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To Raise Venture Capital or NotThere are many businesses that are capable of becoming very large ($50-100+ millionrevenue) businesses. These businesses need cash to grow. In the right circumstancesand in the right amounts, venture capital is the best way to scale the business. Butraising venture capital is like adding rocket fuel to a business and for many early-stagecompanies it is not warranted and simply dilutes the founder’s/start-up team’s returnsignificantly. There are a few rules-of-thumb that are recommended for most early-stage technology companies: 1. Raise a small round of capital – usually from angels or from the three F’s (friends, family & fools): $100-200k 2. Use the small round to get a product built, sign up pilot customers and get the initial team in place 3. Raise a round of angel money / seed capital: $250k-$750k 4. Keep burn rate really low for the first year. The goal is to prove to the investors and the start-up team that the business is scalable 5. Assess the situation in 1 year. Many businesses will find that within 15 months into operations they will know whether they can carve out a meaningful position in the market to build a small company. 6. VC Route - If the company has established itself and believes it can be a really big business ($50-100+ million in sales) then it is time to start thinking seriously about VC. 7. Angel Route – If the companies is in the more likely situation where the view is to grow the business from $1 million this year to $3 million within 3 years and maybe $8 million within 5 years, then VC may not be the best option. Generally, VCs aren’t looking for companies that are doing $15 million in sales in 8 years from their initial investment. This scenario will not interest most VCs. If this is the case, a combination of bank debt, venture debt, small equity raise ($1-2 million) from high net-worth individuals may be the more suitable option.VCs want big outcomes. VCs want business to scale quickly and reach huge levels ofrevenue. This may be at odds with the economic interests or capabilities of the early-stage company. Many companies that try to grow too quickly and don’t gain quick The Rudder Group Growth Strategies & Mentor Capital2 www.theruddergroup.com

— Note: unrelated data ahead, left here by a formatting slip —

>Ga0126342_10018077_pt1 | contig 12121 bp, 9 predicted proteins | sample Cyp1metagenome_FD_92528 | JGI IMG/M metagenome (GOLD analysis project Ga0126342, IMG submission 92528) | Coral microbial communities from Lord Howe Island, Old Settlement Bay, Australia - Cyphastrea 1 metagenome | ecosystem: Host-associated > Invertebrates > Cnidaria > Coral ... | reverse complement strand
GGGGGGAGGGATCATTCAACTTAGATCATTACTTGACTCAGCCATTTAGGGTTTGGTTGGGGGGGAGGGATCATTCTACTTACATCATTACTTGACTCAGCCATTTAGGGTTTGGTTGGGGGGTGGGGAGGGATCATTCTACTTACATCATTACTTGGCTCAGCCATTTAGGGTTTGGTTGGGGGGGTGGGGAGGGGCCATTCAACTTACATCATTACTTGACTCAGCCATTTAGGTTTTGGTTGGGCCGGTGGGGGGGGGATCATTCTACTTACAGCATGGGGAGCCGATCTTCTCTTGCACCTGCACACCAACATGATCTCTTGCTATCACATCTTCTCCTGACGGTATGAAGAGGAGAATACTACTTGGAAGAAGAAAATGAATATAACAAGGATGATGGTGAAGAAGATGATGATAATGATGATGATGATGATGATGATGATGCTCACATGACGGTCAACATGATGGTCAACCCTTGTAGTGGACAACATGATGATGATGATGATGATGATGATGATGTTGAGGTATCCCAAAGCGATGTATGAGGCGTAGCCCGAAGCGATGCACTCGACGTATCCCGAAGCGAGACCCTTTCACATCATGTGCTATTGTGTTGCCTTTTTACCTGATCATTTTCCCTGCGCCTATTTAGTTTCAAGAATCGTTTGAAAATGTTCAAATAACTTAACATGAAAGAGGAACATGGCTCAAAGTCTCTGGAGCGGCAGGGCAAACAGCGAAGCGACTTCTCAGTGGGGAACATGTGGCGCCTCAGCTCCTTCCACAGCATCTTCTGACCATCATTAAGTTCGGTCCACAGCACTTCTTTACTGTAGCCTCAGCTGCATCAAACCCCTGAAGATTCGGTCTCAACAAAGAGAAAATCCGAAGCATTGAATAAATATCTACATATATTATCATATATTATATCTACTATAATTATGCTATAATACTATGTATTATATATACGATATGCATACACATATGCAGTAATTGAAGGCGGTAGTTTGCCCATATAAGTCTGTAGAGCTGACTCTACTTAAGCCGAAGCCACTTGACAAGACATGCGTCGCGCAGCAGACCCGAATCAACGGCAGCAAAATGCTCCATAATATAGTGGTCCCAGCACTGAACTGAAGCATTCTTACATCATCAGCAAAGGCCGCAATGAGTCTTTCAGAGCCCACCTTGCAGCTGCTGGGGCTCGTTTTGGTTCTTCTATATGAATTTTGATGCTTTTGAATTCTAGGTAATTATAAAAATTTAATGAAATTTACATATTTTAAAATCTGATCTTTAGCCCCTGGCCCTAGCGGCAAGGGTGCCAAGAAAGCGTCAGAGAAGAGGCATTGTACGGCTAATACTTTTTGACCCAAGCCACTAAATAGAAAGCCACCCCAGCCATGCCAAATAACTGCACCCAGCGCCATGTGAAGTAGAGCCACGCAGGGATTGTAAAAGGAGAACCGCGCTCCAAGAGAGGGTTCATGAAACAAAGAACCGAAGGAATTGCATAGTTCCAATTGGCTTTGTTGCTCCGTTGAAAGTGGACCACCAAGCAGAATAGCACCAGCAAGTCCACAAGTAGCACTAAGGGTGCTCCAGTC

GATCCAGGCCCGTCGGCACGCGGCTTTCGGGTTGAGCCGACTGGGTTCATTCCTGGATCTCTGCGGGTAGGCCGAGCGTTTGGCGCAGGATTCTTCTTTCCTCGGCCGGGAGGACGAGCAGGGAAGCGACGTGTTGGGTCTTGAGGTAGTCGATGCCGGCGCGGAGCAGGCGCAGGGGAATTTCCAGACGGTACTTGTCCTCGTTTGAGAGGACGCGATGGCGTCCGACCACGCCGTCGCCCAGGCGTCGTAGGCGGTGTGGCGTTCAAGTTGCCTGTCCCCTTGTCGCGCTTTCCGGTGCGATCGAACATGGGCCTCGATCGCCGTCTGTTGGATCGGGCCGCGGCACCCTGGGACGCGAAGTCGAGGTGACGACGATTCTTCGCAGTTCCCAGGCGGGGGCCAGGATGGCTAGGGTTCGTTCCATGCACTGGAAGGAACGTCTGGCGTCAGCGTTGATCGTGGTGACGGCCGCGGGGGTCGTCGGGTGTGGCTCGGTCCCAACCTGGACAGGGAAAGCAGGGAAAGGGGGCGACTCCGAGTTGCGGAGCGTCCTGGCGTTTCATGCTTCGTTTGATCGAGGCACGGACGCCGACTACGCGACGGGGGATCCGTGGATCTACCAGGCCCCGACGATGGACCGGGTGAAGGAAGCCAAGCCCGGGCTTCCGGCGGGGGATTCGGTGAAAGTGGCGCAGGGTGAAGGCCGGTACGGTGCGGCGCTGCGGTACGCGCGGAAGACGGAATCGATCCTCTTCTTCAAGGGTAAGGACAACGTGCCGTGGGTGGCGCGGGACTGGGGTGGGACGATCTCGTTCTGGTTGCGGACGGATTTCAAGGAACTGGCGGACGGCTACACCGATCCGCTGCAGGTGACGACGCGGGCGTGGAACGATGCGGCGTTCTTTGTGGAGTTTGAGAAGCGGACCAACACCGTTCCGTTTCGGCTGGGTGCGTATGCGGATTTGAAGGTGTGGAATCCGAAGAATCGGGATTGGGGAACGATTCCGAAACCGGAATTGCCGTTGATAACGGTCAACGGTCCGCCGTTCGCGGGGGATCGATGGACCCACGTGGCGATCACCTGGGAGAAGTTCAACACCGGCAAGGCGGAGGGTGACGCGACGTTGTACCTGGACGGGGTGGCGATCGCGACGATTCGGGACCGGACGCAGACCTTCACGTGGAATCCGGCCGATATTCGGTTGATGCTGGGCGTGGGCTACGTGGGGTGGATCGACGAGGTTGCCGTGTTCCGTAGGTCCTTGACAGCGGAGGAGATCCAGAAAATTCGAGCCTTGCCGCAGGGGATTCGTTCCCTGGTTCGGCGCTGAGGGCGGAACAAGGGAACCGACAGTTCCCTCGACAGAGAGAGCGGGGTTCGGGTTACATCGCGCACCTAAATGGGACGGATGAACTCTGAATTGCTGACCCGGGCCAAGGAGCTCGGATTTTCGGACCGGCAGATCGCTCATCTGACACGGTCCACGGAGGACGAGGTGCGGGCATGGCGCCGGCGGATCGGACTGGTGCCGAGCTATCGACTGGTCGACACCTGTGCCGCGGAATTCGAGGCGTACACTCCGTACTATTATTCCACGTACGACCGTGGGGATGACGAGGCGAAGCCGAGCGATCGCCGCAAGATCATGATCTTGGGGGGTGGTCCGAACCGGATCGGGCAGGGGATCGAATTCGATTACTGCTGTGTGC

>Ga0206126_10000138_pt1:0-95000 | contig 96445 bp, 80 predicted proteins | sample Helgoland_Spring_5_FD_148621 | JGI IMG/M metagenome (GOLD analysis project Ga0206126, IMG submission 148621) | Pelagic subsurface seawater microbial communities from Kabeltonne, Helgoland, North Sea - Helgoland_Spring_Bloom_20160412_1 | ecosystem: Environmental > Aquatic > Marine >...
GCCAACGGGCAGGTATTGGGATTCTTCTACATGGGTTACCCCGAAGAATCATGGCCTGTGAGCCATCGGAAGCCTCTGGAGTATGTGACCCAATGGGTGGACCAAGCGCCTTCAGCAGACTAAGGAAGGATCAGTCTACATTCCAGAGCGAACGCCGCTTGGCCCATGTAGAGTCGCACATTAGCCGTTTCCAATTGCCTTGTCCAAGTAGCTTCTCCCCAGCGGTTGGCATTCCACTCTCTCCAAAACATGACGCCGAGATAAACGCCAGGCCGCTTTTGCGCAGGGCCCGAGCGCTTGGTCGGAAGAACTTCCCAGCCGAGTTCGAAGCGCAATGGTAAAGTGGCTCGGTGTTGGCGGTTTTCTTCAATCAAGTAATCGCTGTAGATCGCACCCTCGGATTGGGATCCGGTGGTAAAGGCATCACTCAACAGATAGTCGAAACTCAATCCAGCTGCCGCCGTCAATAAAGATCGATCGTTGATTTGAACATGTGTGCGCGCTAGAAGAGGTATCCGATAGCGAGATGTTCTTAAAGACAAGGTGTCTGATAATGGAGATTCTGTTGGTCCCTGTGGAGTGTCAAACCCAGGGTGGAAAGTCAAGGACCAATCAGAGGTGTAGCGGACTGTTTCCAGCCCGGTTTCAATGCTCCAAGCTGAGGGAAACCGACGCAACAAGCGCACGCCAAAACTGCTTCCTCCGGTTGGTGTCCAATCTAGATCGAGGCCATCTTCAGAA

adoption are left with an un-financeable company that will go bankrupt, sold in a firesale, and/or require a bridge loan with unfavorable terms.Preserve your options. If it is determined that raising capital through a venturecapitalist is the best option, raise a small amount initially. If an early-stage companyraises $2 million from a VC and then determines that the market won’t be as big asexpected or suddenly a “Google-like” company decided to compete (making it harder tobecome the 800 pound gorilla), it will be easier to have a satisfactory outcome while stillretaining value for the founder/start-up team. The smaller amount may enable thecompany to run for 3-4 years and find a way for a “Microsoft-like” company to buy it for$12 million to compete with the “Google-like” company. If the company raised more,like $5 million, it is unlikely that the VCs would settle for this outcome and would likelypush the company for a much bigger outcome.Once the business is really “taking off” the company can raise a larger round toaccelerate the growth.How To Approach A VCMost VC firms receive thousands of business plans every year. It is for this reason thatsubmitting a business plan through the VCs website is not an effective manner ofgaining the attention of the VC. Most companies that are successful in their fundraisingefforts had a warm introduction to a VC. Early-Stage Consultants and Corporate Lawyers. VC’s deal with consultants and corporate lawyers all the time. They are often a good source of early-stage deal flow for VCs. The consultant should know who are the best VC firms; who is investing money; who is getting deals done; who is active on boards… Start-Up Focused Recruiters. The best recruiters know the VCs. Portfolio Companies. A warm introduction from a portfolio company is a great source of leads for VCs. Reach out to CEOs or Co-founders of portfolio companies. VCs list who their portfolio companies are so it is easy to figure out a few CEOs who know the VCs. Ask the CEO for a small amount of their time to learn a bit more about their experiences in fundraising. If all goes well, the CEO of the portfolio company may be willing to introduce the company to their VC. Entrepreneurs. Another source of information comes from networking with other entrepreneurs who have recently completed a round of funding. They will The Rudder Group Growth Strategies & Mentor Capital3 www.theruddergroup.com